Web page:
The Court of Appeal ruled in favour of Raiffeisen. The Commonwealth cases to which LBI referred were dismissed as being largely unhelpful since they involved different factual contexts. The restriction on Raiffeisen’s discretion sought by LBI did not appear to be within the express terms of the GMRA, nor was there any basis for its implication. In particular, the Court of Appeal stated that implying such restrictions would be contrary to the express language of the provision, in particular the wide discretion conferred on a counterparty over the “pricing sources and methods”.

The only implied restriction on any counterparty’s,(i.e. Raiffeisen’s) discretion is therefore the usual stance taken when determining whether contractual discretions are “fair”, which is that the decision maker must not act rationally, arbitrarily or perversely.[2]

The Court of Appeal declined to provide any further clarification of the meaning of the word “fair” in regards to the phrase “fair market value” in a GMRA. It noted that as the GMRA is used in respect of a wide variety of financial instruments, there was a danger that providing a definition which worked in the context of repo trades might inadvertently hinder the phrase’s utility in other contexts.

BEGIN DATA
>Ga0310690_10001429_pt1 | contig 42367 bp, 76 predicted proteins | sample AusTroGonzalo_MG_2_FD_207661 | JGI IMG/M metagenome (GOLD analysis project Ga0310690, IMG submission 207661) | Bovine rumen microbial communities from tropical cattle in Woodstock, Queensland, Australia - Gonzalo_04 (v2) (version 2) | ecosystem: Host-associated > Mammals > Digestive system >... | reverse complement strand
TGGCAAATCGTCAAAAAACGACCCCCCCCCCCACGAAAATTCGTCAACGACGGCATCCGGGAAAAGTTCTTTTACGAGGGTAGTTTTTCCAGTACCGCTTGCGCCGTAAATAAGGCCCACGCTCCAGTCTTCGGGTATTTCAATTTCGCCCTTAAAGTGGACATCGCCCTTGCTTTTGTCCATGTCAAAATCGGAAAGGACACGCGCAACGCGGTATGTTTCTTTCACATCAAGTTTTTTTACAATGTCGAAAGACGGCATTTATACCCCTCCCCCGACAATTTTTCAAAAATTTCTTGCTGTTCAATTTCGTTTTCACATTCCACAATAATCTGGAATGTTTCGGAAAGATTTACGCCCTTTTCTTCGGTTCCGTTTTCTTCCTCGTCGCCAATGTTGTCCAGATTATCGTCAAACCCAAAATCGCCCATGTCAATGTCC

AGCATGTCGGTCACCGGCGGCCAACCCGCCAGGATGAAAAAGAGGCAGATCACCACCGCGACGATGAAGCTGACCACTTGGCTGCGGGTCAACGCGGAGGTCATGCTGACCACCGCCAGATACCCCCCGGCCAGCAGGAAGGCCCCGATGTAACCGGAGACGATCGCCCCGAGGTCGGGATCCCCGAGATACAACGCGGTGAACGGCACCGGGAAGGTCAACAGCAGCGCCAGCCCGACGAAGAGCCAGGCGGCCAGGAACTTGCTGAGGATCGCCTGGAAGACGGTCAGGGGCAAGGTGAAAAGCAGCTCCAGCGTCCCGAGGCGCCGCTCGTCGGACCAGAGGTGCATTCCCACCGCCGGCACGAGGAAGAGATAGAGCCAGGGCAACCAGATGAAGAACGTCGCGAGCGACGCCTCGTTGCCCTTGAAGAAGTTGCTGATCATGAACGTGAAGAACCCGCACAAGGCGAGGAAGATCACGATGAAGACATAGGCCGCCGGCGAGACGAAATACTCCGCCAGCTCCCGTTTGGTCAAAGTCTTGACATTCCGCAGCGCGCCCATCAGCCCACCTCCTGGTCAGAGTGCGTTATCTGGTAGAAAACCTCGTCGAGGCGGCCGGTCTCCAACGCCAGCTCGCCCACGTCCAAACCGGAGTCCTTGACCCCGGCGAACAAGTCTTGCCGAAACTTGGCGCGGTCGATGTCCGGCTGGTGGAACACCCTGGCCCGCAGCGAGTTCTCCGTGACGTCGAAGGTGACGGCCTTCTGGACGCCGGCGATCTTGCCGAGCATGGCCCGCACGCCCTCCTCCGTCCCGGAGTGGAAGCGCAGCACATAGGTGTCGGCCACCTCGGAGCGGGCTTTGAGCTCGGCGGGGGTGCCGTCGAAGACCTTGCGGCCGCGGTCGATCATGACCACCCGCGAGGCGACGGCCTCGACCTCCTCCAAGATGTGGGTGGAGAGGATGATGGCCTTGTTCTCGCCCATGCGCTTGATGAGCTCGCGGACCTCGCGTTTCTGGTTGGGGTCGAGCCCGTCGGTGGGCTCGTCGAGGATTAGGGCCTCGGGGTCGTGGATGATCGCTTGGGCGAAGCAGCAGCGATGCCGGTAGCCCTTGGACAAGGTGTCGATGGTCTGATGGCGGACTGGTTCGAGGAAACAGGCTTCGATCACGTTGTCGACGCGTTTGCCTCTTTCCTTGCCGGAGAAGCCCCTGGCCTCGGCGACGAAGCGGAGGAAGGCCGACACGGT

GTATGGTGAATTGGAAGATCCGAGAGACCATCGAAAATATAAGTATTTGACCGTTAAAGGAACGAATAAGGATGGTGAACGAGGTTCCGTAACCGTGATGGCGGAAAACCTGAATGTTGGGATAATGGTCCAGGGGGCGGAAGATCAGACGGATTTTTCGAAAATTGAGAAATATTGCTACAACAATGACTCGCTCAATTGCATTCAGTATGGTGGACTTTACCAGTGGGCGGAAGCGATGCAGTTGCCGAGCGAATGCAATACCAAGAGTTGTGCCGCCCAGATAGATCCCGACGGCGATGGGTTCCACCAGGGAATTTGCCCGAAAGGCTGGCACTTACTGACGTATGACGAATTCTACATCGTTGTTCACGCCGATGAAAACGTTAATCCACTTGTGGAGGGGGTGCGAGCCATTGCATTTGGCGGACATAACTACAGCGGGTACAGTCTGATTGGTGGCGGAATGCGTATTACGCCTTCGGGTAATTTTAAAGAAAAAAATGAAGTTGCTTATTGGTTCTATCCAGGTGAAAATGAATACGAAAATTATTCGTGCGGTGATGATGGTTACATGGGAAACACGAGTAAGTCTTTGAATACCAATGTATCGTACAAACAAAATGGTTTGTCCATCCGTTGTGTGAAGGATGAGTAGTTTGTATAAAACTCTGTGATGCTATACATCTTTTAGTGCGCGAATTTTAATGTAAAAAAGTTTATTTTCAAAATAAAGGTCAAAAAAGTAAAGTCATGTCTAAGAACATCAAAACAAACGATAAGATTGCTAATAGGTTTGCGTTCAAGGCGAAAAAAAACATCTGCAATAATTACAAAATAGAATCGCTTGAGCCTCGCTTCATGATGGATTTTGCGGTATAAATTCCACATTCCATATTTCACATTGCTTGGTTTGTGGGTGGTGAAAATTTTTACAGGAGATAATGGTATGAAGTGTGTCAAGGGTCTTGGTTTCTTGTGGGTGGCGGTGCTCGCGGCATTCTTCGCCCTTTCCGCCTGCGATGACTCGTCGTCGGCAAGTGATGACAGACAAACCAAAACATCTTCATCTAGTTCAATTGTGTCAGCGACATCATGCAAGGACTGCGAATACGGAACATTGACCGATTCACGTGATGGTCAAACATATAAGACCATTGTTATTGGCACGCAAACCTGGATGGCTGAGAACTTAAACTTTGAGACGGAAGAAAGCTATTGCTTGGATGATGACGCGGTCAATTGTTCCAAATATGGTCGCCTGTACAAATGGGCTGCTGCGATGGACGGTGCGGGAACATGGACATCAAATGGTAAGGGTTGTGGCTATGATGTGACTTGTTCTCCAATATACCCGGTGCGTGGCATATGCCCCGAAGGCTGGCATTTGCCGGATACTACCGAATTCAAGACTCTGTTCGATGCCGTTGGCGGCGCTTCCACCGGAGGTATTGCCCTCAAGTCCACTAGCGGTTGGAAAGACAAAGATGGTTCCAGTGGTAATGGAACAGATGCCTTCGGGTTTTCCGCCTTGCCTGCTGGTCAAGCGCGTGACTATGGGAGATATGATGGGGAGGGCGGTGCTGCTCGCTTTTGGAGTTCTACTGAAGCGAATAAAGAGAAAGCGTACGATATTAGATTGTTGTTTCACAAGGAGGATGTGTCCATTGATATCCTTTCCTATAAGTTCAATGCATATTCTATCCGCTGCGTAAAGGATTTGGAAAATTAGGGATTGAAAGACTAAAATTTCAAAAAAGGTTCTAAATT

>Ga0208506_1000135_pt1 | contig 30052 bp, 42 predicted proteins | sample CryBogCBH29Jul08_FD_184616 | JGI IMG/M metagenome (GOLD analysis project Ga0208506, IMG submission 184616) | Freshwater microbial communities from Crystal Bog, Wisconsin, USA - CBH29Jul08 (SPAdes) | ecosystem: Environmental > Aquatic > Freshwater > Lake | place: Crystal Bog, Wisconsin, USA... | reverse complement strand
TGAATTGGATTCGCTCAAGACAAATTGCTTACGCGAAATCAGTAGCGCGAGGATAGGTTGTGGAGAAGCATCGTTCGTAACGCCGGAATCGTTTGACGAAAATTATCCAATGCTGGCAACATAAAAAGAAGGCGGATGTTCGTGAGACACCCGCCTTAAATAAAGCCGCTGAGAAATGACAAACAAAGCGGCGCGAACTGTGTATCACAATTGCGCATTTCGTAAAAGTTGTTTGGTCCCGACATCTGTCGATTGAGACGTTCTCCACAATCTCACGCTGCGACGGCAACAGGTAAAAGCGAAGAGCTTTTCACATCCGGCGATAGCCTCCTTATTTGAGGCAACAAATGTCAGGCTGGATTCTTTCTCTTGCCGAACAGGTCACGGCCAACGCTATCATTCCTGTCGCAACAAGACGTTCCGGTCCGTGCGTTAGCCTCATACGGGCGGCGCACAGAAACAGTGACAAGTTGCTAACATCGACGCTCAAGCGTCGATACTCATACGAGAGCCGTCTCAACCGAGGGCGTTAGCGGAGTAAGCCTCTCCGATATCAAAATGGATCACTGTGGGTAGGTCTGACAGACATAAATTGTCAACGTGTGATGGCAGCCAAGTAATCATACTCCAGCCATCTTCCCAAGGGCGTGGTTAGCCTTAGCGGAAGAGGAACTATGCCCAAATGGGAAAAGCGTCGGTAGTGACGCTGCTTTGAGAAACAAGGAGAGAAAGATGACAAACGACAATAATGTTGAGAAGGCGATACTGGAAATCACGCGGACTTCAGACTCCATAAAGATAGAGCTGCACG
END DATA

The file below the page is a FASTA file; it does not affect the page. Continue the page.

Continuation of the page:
As the GMRA is of extensive use within financial markets and repo transactions, this decision provides some welcome further clarity on the scope of a non-defaulting party’s discretion when determining “fair market value” under the GMRA’s default valuation provisions, at least with respect to the specific context of repo transactions.

For more information on or any guidance or advice on drafting GMRAs, Cleveland & Co external in-house counsel, your specialist outsourced legal team are here to help.




[1]LBI EHF v Raiffeisen Bank International AG [2018] EWCA Civ 719

[2]Socimer Bank v Standard Bank[2008] Civ 116